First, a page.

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Road Notes From Egypt 

By Elvis Tah

Here is what was left over from Echoes From The Nile last year. Where did I end? Oh, yes, the Pyramids at Giza! For the common Egyptian, it seems the world ends at the territorial boundaries of their country. They don’t bother to know about other countries in the world. They appear to be very contented with the food self sufficiency and political stability that reigns in the country. Apparently, only educated Egyptians know about other countries in the world, especially the eastern and southern African countries. From my reading, Egyptians are not crazy about ‘bush falling’ in search of greener pastures. They consider their country an Eldorado.

Throughout my stay in Egypt, I never witnessed a second of power outage. All streetlights come on at exactly 5 pm and go off at 6:30 am. You can’t see cables or electrical lines like one would find in Cameroon. All electrical, telephone and pipelines are underground. When I think of the numerous sources of water and waterfalls found in Cameroon and the fact that we can’t have a steady supply of electricity compared to a country like Egypt with one main river, but with constant supply of electricity, it challenges my imagination.

I was in a cab, heading for a trade fair at a place called Attaba. When we got to a square which is usually characterised by traffic congestion, I saw a policeman in the middle of the road, with whistle on his mouth and white gloves on hands, conducting and ensuring smooth traffic. I noticed that the policeman was only concerned about the movement of vehicles; he never walked to the drivers to demand for documents or collect "500 Egyptian pounds".

I enquired from our driver if policemen also inspect car documents and what will happen if they discovered that a driver’s documents are not in order. He told me policemen neither check documents on the highway nor take bribes. He said that their duty is to decongest the traffic and to maintain order; that any payment concerning a vehicle is done at a particular office and a receipt is issued, not to an individual on the highway. He said policemen have no right to commandeer a vehicle for one reason or the other.

He enquired to know about the case of Cameroon and I told him policemen always stop vehicles to check the car documents, driver’s license and passengers’ identity cards. He sought to know what would happen to anybody who did not have the required documents. In order not to omit to the Egyptian driver what ‘Cameroonian policemen do best’, I just laughed and told him it is compulsory for drivers to have all those items including insurance policy.

At Last, I Found Beer In Egypt

After spending a period of divorce with beer in Egypt due to its scarcity, I went to the Cameroonian Embassy in Cairo to watch the match between Cameroon and Morocco with my compatriots. The match was a galvanizing force that pulled all Cameroonians in Egypt together. Both Anglophones and Francophone Cameroonians sat together in communion and we were thinking Cameroonian; there was no Anglophone/francophone divide. This gathering afforded us the opportunity to savour Cameroonian beer of different brands and feel at home again. We watched the match "a la Camerounaise", quaffing.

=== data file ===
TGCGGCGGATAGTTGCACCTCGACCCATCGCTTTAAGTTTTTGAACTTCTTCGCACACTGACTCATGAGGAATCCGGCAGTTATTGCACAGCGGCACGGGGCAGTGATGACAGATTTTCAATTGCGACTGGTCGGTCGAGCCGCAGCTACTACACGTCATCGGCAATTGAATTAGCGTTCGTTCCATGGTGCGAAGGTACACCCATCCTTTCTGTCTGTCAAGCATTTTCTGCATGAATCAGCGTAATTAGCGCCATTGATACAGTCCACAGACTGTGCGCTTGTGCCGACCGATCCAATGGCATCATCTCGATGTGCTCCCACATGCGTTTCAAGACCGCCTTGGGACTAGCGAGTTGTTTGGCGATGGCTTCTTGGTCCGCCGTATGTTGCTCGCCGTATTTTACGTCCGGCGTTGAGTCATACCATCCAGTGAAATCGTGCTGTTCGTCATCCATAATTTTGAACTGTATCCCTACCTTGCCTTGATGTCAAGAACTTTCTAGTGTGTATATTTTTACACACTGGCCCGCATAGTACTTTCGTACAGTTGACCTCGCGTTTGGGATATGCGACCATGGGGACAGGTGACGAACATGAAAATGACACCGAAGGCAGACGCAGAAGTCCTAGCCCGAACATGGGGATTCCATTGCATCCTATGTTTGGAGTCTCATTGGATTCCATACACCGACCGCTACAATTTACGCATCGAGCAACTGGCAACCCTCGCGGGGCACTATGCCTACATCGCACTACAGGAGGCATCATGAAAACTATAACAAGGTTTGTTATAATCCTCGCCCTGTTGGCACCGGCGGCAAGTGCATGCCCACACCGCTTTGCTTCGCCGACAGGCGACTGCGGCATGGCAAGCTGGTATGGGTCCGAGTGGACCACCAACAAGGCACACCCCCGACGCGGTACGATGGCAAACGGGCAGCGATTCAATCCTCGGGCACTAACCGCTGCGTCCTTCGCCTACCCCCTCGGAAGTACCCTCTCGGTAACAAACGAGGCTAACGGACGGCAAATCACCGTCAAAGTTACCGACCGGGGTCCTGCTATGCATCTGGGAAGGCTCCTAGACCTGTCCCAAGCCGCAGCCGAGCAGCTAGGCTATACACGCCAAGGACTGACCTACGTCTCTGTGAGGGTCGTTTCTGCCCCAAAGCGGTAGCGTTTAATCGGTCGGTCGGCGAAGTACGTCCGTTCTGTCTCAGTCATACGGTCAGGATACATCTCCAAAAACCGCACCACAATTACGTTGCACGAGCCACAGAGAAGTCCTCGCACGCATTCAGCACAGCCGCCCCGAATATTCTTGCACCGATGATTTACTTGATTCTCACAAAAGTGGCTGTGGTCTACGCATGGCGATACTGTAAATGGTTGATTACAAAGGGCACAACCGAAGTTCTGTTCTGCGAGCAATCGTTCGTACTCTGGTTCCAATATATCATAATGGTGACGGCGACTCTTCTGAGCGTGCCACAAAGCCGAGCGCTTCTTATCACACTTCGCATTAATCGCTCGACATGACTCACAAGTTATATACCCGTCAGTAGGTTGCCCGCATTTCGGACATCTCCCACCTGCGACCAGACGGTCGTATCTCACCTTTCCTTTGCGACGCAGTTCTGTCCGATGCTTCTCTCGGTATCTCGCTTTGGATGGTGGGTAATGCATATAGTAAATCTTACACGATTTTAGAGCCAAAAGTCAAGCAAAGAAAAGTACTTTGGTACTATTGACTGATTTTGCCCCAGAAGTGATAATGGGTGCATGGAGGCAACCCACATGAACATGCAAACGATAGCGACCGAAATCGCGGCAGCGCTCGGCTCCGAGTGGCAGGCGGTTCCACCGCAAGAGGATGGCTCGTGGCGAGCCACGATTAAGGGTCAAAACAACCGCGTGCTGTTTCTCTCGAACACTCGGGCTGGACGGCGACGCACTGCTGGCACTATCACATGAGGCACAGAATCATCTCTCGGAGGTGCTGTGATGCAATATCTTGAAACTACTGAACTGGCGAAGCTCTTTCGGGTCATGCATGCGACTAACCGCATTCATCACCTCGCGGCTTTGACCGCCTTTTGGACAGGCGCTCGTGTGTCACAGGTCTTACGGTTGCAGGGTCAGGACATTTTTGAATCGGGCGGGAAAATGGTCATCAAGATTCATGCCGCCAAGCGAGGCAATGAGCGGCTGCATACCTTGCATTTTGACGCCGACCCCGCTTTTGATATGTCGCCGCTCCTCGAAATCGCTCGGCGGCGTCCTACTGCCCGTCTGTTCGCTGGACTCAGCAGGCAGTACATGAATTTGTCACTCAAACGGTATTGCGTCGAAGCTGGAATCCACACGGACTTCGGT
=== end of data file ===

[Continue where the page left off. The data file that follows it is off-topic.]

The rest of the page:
When Achille Webo netted the opener, we cried out in excitement and ran out into the streets. On that same evening, Egypt was about to play a World Cup qualification match with Algeria in Cairo. When the Egyptians who were waiting for their match heard us shouting, they too joined us in the jubilation, thinking that it had been their derby and that they had scored. One of them asked me whether it was their Zagi or Zidane who scored and I told him it was Webo; that it was Cameroon versus Morocco. The guys immediately left us in disappointment and went back to their activities.

Football And Patriotism

The Egyptians are very patriotic when it comes to supporting their national team. If you are foreigner, you have to be very careful the way you run your mouth concerning their national team. They want to see your full support of their team if not you are considered an enemy. On the eve of the match pitting Egypt and Algeria, Egyptian flags were hung everywhere in Cairo; all the streets, houses and cars. As I walked the street, everybody; men, women and children all had a piece of the flag wrapped on their heads.

I was forced to buy a flag and join the band wagon in order not to be considered an adversary. When some of my Egyptian friends saw me with the Egyptian flag, they were ecstatic. They said, "Egypt, Cameroon, Ghana, good football!" 

D Day came, and there was a lot of excitement in Cairo when Egypt defeated Algeria, giving them a glimmer of hope for the World Cup. The frenzy that characterized Egypt turned sour when they were beaten by Algeria in Sudan, squandering their chances for the soccer jamboree in South Africa this year.
 

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